ADEA’s role in supporting research
Respondents were asked to indicate how the ADEA could support members to be more research active. Only 15% responded to this question. Of these, 26.5% indicated that the ADEA should continue to offer a combination of the RAS and research workshops, and 11.1% suggested that an online research chat room could be developed.
The findings of the current study were similar to those of other researchers that suggested that DEs’ attitudes to research reflect their level of research experience (Llahana et al, 2003; Kang and Kim, 2005). DEs are aware of the importance of research but actual engagement in research activities is low.
DEs need more specific information about how to integrate research findings into diabetes education practice to satisfy patient expectations. Information and Education for People with Diabetes: A Best Practice Strategy (DA, 2004) identified the need for more research in diabetes education, particularly with regard to assessing the long-term outcomes of education interventions, cost benefit, and the impact on quality of life outcomes. As part of the process for developing the strategy, diabetes service providers were surveyed to determine current practice. The findings indicated that service providers felt there was a general lack of definitive evidence that diabetes education ‘works’ and the best strategies to use to continue education across the care continuum.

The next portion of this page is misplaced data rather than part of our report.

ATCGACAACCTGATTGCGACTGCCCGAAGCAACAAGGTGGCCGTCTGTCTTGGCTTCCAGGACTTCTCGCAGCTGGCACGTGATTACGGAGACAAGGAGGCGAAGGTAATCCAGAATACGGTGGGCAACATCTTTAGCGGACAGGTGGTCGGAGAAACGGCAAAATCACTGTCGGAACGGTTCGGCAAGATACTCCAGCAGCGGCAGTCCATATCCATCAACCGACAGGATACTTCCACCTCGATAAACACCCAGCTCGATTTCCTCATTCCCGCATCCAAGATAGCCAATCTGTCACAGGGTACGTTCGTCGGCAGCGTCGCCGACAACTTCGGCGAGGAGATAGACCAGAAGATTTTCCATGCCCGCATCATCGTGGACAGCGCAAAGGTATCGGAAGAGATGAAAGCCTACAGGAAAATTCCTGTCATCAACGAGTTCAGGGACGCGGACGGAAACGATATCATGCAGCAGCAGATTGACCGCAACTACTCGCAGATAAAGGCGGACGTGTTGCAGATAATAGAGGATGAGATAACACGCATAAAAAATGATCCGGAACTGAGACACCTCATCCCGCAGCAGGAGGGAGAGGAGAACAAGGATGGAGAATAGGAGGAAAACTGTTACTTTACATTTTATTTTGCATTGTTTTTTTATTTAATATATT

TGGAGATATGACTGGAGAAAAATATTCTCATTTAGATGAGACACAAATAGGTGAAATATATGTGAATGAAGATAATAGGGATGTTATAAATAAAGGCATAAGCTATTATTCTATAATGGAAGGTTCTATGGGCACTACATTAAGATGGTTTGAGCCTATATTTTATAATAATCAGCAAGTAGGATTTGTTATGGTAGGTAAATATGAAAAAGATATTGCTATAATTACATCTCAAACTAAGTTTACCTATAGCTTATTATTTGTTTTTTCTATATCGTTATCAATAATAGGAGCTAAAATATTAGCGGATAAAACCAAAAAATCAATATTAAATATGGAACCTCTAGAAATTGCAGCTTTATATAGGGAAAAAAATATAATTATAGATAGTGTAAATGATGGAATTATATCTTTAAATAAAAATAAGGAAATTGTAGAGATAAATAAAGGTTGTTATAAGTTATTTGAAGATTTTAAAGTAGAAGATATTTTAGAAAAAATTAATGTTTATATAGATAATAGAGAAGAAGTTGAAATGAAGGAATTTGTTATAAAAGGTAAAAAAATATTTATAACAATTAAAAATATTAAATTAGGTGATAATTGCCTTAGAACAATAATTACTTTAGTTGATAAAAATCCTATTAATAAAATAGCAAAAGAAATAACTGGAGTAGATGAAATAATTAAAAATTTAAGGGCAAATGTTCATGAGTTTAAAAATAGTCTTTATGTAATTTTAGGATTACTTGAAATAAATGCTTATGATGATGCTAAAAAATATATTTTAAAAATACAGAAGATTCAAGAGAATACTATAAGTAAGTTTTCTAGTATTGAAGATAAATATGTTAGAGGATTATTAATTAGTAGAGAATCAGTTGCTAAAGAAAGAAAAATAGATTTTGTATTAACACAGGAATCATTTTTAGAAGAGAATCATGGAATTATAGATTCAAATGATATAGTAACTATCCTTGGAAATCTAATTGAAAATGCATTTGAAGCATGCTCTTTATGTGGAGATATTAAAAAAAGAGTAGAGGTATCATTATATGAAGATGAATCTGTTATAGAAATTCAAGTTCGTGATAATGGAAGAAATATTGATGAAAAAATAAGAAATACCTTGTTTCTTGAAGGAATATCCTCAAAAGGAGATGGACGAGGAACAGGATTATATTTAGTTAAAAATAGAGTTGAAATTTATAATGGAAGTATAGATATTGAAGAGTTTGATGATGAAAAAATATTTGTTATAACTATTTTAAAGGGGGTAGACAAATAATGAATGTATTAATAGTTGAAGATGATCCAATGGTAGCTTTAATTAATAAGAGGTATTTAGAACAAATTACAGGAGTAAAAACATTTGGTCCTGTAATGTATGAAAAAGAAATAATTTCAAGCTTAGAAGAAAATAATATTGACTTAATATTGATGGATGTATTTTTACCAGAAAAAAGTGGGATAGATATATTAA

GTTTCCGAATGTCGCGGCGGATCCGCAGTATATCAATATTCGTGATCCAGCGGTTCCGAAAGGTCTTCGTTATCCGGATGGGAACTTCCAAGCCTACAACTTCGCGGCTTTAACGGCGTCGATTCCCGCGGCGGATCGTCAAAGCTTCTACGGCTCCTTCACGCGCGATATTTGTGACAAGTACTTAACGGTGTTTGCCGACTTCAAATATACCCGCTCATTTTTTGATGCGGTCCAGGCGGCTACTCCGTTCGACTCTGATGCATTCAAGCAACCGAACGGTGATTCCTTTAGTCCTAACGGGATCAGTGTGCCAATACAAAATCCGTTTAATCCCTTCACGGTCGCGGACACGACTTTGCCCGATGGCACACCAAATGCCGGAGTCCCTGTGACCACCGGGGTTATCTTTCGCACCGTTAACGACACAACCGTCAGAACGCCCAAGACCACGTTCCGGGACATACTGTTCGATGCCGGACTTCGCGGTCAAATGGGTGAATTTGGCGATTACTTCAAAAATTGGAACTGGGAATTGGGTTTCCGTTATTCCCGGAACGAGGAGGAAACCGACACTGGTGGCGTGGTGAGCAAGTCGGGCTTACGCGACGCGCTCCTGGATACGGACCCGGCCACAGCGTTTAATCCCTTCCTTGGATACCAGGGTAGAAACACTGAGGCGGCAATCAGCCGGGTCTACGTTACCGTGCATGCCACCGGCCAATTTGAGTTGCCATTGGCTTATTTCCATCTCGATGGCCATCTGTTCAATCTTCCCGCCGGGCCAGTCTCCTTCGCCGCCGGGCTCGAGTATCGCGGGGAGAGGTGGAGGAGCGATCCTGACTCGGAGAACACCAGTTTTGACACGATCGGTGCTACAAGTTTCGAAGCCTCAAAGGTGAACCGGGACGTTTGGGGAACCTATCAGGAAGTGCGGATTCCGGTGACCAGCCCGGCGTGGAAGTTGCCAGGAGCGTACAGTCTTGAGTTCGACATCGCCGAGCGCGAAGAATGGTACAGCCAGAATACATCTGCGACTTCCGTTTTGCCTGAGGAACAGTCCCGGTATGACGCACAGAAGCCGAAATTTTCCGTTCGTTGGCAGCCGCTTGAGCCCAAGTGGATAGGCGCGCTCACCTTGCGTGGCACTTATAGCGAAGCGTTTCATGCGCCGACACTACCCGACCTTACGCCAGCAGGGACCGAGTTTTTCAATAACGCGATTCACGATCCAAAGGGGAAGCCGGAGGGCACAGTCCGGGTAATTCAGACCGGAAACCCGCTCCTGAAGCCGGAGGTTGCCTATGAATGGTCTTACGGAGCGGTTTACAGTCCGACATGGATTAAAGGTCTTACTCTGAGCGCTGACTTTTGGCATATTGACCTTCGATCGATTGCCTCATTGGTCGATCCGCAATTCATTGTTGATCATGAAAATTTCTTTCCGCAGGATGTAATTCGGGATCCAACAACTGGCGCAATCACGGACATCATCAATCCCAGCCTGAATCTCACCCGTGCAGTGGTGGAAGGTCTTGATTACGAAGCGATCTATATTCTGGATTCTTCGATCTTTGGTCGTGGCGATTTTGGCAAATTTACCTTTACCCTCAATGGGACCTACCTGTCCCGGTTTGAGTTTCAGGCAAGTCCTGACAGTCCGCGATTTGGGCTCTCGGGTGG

Education forms the basis of the DE’s role, hence DEs are the ideal professional group to undertake research to demonstrate the value of the role and their contribution to management.The current study indicates that DEs believe they have the relevant skills and knowledge to conduct research, but only rarely engage in research because of a number of barriers such as lack of time and resources. These barriers have been identified in the same sampling population in other studies (Dunning, 2004) and in other nurse samples (Funk et al, 1991; Bryar et al, 2002; Micevski et al, 2004).
The most significant barrier appears to be the time required to undertake research, which was seen as competing with the high demands of clinical practice, which DEs indicated took priority over research.
Most DEs did not consider the process of research to encompass a wide range of activities such as its utilisation and providing evidence-based care, rather they only considered ‘doing research’. This has not changed from previous studies despite the ADEA’s efforts to foster research. Fewer than half the respondents in the current study read research articles regularly, although 49% indicated that they could distinguish quality research from less rigorous research. Significantly, most did not subscribe to any journals, which means they either do not read journals or they rely on colleagues to subscribe to and share journals, online information, internet access or libraries.